17-3 - Math 200, Spring 2010 Handout #30 Section 17-3...

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Math 200, Spring 2010 Handout #30 Section 17-3 Divergence Theorem The Divergence Theorem (Gauss’s Theorem) Suppose W is a simple solid region and S is the boundary surface of W , given with positive (outward) orientation. If F is a vector field whose components have continuous partial derivatives on an open region containing W , then ( ) div S W d dV = ∫∫ ∫∫∫ F S F i . This says that, under the given conditions, the flux of F across the boundary surface of W is equal to the triple integral of the divergence of F over W . The Divergence Theorem applies to simple solid regions or regions that are a finite union of simple solid regions. Examples of simple solid regions are regions bounded by ellipsoids or rectangular boxes. Note: If F is a velocity field of a fluid in motion, then the total flux of the velocity field across the boundary is equal to the triple integral of the divergence of the velocity field over the solid. The positively oriented boundary surface of the solid region W often written as W , and ( ) div F as F i , so the Divergence Theorem can be expressed as W W dV d = ∫∫∫ ∫∫ F F S i i Observe the similarity to Green’s and Stokes’ Theorems:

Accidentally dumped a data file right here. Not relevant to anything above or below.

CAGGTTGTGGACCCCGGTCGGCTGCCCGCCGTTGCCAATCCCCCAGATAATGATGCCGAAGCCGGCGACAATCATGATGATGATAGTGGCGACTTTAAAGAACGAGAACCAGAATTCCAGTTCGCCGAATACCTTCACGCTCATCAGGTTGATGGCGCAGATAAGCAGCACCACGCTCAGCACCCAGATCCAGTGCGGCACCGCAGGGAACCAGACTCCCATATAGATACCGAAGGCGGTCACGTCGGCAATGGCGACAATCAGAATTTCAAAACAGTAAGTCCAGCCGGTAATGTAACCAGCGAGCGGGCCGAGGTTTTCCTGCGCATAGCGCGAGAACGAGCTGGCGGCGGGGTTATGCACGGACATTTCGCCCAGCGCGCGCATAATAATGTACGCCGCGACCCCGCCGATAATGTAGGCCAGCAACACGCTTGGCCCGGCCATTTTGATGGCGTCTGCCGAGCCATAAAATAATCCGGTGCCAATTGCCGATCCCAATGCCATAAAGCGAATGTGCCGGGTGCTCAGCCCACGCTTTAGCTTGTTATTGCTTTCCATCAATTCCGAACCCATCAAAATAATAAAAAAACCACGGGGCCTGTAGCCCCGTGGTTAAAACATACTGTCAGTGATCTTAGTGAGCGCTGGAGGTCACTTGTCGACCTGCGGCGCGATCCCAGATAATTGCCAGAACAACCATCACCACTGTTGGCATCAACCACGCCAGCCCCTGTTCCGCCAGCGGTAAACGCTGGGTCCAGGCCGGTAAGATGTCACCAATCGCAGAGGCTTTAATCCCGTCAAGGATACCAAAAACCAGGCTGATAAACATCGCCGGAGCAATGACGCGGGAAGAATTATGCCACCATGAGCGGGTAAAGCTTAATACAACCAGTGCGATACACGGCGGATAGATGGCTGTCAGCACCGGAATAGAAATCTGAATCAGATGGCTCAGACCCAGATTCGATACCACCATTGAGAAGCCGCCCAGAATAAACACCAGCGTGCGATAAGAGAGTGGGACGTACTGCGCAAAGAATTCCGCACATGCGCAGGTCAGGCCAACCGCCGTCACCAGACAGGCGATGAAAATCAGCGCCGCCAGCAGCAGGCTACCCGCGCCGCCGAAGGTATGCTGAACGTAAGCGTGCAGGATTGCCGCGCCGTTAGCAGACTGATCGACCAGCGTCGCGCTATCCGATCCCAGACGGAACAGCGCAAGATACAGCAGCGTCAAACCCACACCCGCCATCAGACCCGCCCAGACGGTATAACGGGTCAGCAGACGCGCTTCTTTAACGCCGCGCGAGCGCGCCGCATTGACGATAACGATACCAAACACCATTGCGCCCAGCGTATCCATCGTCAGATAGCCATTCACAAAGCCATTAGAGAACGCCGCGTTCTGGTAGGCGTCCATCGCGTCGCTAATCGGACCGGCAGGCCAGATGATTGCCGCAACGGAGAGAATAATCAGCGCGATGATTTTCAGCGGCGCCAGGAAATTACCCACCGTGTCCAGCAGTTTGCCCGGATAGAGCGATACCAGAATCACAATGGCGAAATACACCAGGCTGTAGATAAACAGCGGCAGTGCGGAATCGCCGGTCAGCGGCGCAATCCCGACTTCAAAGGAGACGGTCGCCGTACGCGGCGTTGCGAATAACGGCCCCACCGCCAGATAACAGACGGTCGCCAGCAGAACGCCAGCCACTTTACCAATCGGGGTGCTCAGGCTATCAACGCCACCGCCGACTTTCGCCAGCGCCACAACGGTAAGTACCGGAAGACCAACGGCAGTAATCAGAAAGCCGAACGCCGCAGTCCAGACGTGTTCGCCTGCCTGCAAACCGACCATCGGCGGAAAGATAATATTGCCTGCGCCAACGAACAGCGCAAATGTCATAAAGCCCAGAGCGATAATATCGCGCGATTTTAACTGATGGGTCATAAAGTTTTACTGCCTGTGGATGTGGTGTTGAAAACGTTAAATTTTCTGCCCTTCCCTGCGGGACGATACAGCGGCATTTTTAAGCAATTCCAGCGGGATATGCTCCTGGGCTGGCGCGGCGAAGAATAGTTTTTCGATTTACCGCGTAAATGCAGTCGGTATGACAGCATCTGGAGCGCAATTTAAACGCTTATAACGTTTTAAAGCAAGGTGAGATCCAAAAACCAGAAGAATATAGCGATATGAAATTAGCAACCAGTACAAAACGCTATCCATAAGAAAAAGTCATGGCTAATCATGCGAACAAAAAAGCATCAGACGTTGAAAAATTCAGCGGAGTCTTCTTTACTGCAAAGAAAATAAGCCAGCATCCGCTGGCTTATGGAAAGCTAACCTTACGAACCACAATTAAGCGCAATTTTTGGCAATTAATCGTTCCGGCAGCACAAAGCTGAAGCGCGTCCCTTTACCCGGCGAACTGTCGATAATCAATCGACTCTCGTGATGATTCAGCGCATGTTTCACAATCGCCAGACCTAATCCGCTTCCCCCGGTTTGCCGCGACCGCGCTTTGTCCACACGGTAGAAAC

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This note was uploaded on 02/24/2011 for the course MATH 200 taught by Professor Jamesdcampbell during the Spring '10 term at Santa Barbara City.

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17-3 - Math 200, Spring 2010 Handout #30 Section 17-3...

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